Businessman Who Opened Doors for Minorities in Corporate World Gets Locked Out

Published: November 26, 2012

As a child in Chicago, Tarrus Richardson clipped newspaper articles about Reginald Lewis, a financier who would become the first African-American to run a billion-dollar business. Mr. Richardson’s father, a Vietnam veteran, started a popcorn business, and made Tarrus a shareholder at age 8. Mr. Richardson went on to Harvard Business School, and with his friend, Willie Woods, opened an investment firm, ICV Capital Partners, specializing in inner-city companies, in 1998. They were among the firms chosen during the past decade to invest a portion of New York State’s $250 billion pension fund assets.
Mr. Richardson was a young capitalist on the rise.
In 2010, he helped organize a broad coalition to support legislation to open doors for blacks, Latinos and women in the nearly all-white worlds of finance, including establishing goals for minority and female participation in pension investments. Dozens of young black financiers lobbied in Albany.
The New York State comptroller, Thomas P. DiNapoli, a liberal Democrat, had reservations about the legislation. Testy words were passed, but compromises were reached. Then Gov. David A. Paterson, legislators and Mr. DiNapoli smiled as it was signed into law.
The next day, a senior official with the comptroller’s office tried to get Mr. Richardson fired.
Tyson A. Pratcher, an assistant comptroller who helps oversee state pension funds, summoned Mr. Woods, the managing partner of ICV, to his office and got blunt. “Hey, it’s going to be tough doing business with somebody who has somebody like Tarrus on their team,” Mr. Pratcher reportedly said.

Ángel Franco/The New York Times

Tarrus Richardson was fired from the investment firm he opened in 1998.

In the same conversation, Mr. Pratcher complained that Mr. Richardson pushed too hard for the legislation. “How’s he doing this job and doing all this legislation?” Mr. Pratcher reportedly demanded of Mr. Woods. “How’s he effective in his job?”
Mr. Richardson, in fact, was one of the top investment performers in his firm.
A short time later, Mr. Woods recalled, another official with the comptroller’s office told him that lobbying against “your largest investors” was a big problem.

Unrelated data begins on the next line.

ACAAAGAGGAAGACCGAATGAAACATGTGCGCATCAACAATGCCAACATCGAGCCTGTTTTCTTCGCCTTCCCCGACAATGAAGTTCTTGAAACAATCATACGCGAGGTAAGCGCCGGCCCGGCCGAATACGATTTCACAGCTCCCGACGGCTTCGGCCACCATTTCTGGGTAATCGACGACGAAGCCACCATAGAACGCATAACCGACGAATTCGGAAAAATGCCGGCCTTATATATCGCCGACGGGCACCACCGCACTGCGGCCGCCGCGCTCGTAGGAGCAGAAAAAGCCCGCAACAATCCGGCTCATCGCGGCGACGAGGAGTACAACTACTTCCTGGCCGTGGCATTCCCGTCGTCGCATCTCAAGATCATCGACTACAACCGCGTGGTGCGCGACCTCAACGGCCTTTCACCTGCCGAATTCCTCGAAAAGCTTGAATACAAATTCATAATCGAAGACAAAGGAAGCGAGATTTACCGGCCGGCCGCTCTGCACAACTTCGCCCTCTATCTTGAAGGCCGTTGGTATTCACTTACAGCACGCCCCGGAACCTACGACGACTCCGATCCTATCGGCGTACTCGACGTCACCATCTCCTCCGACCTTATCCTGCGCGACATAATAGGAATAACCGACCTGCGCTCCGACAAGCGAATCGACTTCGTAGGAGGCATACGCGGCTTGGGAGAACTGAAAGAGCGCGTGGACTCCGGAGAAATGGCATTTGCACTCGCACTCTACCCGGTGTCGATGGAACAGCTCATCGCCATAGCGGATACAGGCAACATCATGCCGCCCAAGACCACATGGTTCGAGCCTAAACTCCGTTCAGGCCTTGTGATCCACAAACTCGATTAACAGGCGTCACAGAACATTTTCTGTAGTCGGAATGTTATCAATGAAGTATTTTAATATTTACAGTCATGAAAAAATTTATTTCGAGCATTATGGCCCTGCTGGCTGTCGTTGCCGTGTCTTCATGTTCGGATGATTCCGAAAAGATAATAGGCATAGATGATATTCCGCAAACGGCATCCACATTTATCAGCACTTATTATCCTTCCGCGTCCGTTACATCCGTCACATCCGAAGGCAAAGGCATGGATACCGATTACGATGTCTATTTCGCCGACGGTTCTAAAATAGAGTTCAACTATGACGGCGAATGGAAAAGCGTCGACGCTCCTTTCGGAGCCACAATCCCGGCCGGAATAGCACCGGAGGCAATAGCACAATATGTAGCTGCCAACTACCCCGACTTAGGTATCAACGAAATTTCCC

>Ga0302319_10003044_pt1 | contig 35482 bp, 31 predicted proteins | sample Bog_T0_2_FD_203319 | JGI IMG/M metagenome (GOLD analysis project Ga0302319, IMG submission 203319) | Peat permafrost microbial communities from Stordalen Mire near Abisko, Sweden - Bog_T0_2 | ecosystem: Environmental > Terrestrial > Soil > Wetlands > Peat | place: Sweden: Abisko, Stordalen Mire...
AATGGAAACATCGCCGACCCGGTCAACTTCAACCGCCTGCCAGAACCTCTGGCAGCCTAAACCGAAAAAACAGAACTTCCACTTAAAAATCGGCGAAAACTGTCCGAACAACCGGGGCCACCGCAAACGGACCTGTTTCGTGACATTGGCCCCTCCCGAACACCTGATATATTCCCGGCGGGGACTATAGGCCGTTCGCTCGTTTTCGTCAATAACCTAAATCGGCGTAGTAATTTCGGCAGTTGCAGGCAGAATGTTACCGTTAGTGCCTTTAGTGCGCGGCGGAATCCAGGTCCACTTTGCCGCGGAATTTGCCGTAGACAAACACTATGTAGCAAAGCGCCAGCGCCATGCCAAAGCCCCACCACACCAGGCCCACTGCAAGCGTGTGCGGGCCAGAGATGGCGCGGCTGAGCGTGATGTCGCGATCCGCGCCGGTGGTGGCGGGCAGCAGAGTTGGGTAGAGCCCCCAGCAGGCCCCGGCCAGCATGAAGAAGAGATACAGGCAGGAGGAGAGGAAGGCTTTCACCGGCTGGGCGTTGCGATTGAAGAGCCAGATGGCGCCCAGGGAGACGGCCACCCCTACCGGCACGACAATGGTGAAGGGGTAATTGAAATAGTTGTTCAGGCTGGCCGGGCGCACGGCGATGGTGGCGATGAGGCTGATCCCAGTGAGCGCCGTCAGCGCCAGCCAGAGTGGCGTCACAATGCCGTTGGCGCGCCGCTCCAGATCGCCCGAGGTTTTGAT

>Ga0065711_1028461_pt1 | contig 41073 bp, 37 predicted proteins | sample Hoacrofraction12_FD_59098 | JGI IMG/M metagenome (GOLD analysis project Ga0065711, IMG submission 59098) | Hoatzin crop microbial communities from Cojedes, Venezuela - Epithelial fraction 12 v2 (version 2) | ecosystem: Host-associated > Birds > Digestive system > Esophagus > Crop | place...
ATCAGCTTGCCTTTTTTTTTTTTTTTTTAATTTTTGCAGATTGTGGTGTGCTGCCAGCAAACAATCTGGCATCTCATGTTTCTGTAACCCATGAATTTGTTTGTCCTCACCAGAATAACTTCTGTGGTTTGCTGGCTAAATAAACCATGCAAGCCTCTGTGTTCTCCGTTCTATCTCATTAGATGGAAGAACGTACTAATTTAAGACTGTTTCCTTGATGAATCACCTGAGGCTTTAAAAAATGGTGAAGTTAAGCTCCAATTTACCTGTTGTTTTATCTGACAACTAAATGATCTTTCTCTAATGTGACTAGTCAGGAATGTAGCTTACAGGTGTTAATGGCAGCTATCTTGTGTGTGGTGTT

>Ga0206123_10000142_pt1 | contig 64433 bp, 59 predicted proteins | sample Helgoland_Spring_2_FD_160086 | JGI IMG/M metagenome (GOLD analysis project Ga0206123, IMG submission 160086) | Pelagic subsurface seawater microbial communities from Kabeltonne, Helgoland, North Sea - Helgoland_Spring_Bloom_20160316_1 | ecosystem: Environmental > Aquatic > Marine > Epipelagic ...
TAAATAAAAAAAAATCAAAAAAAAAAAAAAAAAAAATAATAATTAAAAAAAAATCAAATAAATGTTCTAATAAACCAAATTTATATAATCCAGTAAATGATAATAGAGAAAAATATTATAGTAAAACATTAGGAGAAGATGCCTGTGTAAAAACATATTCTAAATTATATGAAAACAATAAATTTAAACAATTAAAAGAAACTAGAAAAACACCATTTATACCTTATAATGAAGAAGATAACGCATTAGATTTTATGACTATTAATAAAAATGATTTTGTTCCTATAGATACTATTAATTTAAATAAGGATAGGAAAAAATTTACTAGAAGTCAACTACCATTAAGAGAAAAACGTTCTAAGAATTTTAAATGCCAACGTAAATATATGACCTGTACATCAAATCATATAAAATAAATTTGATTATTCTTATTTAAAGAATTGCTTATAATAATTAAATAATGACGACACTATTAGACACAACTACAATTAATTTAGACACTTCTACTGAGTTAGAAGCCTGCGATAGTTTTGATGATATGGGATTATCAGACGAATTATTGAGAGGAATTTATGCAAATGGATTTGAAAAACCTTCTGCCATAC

Within a month, Mr. Woods fired his friend Tarrus Richardson.
All of this is laid out in a lawsuit that Mr. Richardson filed last week in federal court in Manhattan, and in a deposition that Mr. Woods gave several years ago in an arbitration case. The arbitrator directed Mr. Woods to pay $4.7 million to Mr. Richardson in compensation for his dismissal.
Asked about Mr. Richardson’s lawsuit, the comptroller’s office released a distancing statement: “The New York State Common Retirement Fund was not involved in any decision about his employment status at ICV.”
But two sources familiar with this case said that the comptroller’s office’s displeasure with Mr. Richardson was widely known, and that high-ranking officials in that office complained vigorously about other professionals who lobbied for the bills. These sources asked to remain unnamed for fear of retaliation.
There was a legitimate policy debate to be had over the 2010 proposals. The comptroller feared that targets would amount to setting racial and gender quotas, and he persuaded legislators to strip these from the bill.
And Mr. Richardson speaks well of Mr. DiNapoli. “To be frank, he had one of the more progressive investment policies,” he said. “We sought to codify it so that we didn’t have to depend on Mr. DiNapoli.”
But none of this explains why top public officials apparently tried to undermine investment professionals who spoke openly on questions of public policy. Mr. Richardson, in particular, is widely respected in black investment circles for his insistent commitment to social responsibility.
When Mayor Michael R. Bloomberg gave his keynote speech in 2011, at the beginning of a $130 million effort to encourage young black men to get an education, he chose the offices of the Council of Urban Professionals, which Mr. Richardson helped found.
A person close to the comptroller, speaking on the condition of anonymity, suggested that if you invest the state’s money and take a policy stand that annoys staff members, you risk some blowback.
“His arguments did not conform to our legal reading of what was possible,” this person said. “Just hypothetically, that could call into question his credibility and stewardship.”
No one has ever accused me of possessing an excess of financial acumen, but that strikes me as a leap into the abyss. If Goldman Sachs took a position that conflicted with the comptroller’s legal reading, would Goldman Sachs lose credibility as an investment adviser?
To ask that hypothetical question is to answer it.
Mr. Richardson has a round face with close-cropped hair, flecked gray. His voice is corporate-suite soft. He lives in Harlem with his wife and two children. He pauses for long seconds before answering questions about his fall.
“There’s a greater chance this harms my future prospects more than it helps me,” he says. “I’m super anxious about that.”
“But they’ve harmed me and a much larger cause,” he adds. “And there’s not a soul in the world who will speak up.”

Ro Ho

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